“No, we’ll just assume its custard” and so we’d get a sponge pudding with what was assumed to be custard poured over the top, occasionally it was mustard sauce.
I have never seen or tasted mashed potato’s quite like school dinners mashed potato’s for the dinner ladies who made the school dinners mashed potato’s had developed a skilled way of making potato semi-transparent and including into it lumps of almost completely transparent substance that had no place at all in the natural product, where did those transparent lumps come from, has anyone ever cut open a potato and found a transparent lump inside ?
Plenty of salt and mash in some of the stuff that you had been told was gravy was the only way to polish off the mashed potato and avoid a crack around the back of the head from a patrolling dinner lady.
To accompany the mysterious grey mashed potato there was usually the treat of spam fritters and like most other substances that were served up at school dinners you will never find spam fritters on the menu at any restaurant or cafe who wish to preserve their Public Health Certificate, spam fritters were a classic example of food created to use up crap that otherwise would have gone in the bin, when you cut through the crisp fried batter layer of a spam fritter you were usually greeted with a circle of unyielding pink meat-like substance sitting in its very own pool of oil or semi-liquid fat, we were encouraged to eat this too as apparently it was good for us.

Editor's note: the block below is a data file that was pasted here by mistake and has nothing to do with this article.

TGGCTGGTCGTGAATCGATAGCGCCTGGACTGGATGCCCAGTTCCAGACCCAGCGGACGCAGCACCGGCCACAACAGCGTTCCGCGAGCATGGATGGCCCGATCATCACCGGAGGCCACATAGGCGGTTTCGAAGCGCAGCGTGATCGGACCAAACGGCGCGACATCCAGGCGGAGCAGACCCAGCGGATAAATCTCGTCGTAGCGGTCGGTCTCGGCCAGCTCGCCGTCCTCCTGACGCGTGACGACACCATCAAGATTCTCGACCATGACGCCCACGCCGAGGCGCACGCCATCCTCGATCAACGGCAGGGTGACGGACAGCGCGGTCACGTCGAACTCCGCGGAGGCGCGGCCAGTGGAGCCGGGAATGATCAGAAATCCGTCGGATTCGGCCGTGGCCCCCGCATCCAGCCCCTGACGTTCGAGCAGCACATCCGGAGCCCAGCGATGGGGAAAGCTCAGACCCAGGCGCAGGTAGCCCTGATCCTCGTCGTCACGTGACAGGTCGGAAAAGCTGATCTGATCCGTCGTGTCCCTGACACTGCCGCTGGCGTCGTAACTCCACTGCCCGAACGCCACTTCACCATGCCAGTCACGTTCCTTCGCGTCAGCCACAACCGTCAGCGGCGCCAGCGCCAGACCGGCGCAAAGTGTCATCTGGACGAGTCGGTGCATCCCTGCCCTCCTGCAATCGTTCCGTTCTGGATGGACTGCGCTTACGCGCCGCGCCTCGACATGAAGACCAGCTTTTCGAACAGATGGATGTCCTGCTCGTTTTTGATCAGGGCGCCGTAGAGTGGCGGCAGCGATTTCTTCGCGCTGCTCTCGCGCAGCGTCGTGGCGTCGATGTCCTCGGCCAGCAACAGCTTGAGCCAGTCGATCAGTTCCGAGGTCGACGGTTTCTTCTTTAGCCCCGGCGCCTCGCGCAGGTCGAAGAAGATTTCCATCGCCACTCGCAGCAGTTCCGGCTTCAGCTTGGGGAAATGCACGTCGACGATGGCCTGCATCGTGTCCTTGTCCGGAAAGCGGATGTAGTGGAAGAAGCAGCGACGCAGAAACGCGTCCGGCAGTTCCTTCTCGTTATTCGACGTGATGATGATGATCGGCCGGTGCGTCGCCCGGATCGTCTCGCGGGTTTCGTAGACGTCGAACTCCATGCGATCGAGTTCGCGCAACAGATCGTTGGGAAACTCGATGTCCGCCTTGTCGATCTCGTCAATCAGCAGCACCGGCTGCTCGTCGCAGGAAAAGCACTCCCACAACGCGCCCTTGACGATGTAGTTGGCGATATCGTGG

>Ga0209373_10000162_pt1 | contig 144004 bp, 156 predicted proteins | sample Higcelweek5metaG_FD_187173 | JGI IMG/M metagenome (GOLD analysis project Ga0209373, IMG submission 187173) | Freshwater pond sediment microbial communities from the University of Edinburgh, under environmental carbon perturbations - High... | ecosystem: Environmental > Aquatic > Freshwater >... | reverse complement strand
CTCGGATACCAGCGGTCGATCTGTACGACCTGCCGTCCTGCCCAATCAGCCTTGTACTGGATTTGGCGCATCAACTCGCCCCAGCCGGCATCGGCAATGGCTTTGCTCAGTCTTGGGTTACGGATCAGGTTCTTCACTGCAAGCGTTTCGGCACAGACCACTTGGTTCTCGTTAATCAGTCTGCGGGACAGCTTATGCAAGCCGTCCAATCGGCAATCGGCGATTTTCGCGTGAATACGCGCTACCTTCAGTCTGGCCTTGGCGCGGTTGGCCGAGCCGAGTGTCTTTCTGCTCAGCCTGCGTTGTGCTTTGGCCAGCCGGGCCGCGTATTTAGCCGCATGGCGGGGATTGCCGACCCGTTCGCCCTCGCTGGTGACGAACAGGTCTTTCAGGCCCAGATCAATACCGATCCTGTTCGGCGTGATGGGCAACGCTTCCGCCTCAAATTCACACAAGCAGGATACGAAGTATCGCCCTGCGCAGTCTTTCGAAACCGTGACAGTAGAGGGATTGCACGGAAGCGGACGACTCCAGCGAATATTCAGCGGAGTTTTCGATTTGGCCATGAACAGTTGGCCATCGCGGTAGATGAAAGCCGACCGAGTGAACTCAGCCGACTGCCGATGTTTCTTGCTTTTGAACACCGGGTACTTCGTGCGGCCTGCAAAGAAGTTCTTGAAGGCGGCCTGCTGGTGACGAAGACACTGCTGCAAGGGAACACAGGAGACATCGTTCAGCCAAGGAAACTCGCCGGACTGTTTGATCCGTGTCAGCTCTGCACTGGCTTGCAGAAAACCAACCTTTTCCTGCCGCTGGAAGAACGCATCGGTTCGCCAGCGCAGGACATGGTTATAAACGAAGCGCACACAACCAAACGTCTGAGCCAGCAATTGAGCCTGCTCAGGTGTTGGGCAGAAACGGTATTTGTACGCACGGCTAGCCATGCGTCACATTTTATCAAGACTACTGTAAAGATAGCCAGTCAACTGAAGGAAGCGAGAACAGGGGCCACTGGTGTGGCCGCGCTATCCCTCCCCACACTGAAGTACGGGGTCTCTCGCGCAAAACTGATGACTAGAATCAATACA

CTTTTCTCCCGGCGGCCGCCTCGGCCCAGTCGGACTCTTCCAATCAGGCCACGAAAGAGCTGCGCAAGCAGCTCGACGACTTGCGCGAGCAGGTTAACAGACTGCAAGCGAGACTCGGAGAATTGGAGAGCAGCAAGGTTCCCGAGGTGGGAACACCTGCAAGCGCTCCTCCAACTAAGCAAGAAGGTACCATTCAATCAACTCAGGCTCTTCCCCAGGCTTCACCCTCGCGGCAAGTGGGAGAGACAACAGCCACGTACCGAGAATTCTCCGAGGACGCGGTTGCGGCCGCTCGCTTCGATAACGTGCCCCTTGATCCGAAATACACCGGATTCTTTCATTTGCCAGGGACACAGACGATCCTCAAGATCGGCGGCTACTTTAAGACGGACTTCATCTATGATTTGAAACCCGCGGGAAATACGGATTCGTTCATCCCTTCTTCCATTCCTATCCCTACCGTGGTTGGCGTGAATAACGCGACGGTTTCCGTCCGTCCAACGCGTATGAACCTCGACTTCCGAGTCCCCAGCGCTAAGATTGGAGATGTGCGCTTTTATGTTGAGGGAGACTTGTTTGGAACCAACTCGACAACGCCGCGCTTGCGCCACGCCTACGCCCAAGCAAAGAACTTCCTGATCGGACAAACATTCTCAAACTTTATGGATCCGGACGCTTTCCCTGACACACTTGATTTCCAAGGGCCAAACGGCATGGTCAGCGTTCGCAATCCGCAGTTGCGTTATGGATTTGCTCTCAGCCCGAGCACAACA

Some kids in my class must have been particularly malnourished at home for they even ate without hesitation the vegetable accompaniment which generally would be cauliflower cheese.
Cauliflower, and cheese.
Who on earth thought of that one, boil a pan of cauliflower , a perfectly practical vegetable, perfectly edible on its own, contains all sorts of good nutrients as long as its not boiled to death, its even fun for kids to eat as it looks like trees, “Eat the trees” you can tell them, and they do – what idiot would then go and ruin that perfectly good vegetable by pouring melted cheese over the top of it ?
What other vegetable is ruined by this exercise, none, have you ever heard of pea cheese, or runner bean cheese, no of course not, but cauliflower cheese was considered the height of sophistication in our school dinner hall, “Eat it all up, its good for you” the patrolling harridan’s would encourage with slaps while we sat there prodding it around the plate and hoping that Derek Maitland at the end of the table was still hungry when he finished his portion for Derek Maitland would eat anything and everything, including the stuff off your plate that you didn’t want.
And fish – where did they get the school dinners fish from ?
Have you ever in adulthood eaten a portion of fish with even one tenth of the number of bones that school dinners fish had ?
Is there a fish in existence that consists entirely of bones, the bonefish maybe, cut through its skin and all you find is lots of almost invisible, tiny little sharp bones with no flesh – thats the fish that was saved up specially for school dinners, thats the fish where, when deep sea fishermen haul in their nets their hearts sink as they see a couple of hundredweight of bone fish, “Ah bloody hell” they all cry, “Its bloody bonefish again, 30p a hundredweight from the school dinners people, why couldn’t it be tuna”
But a square of sponge cake with a jam and coconut topping swimming in Birds Custard, once a term , just once a term, and school dinners hit the pinnacle of culinary delight.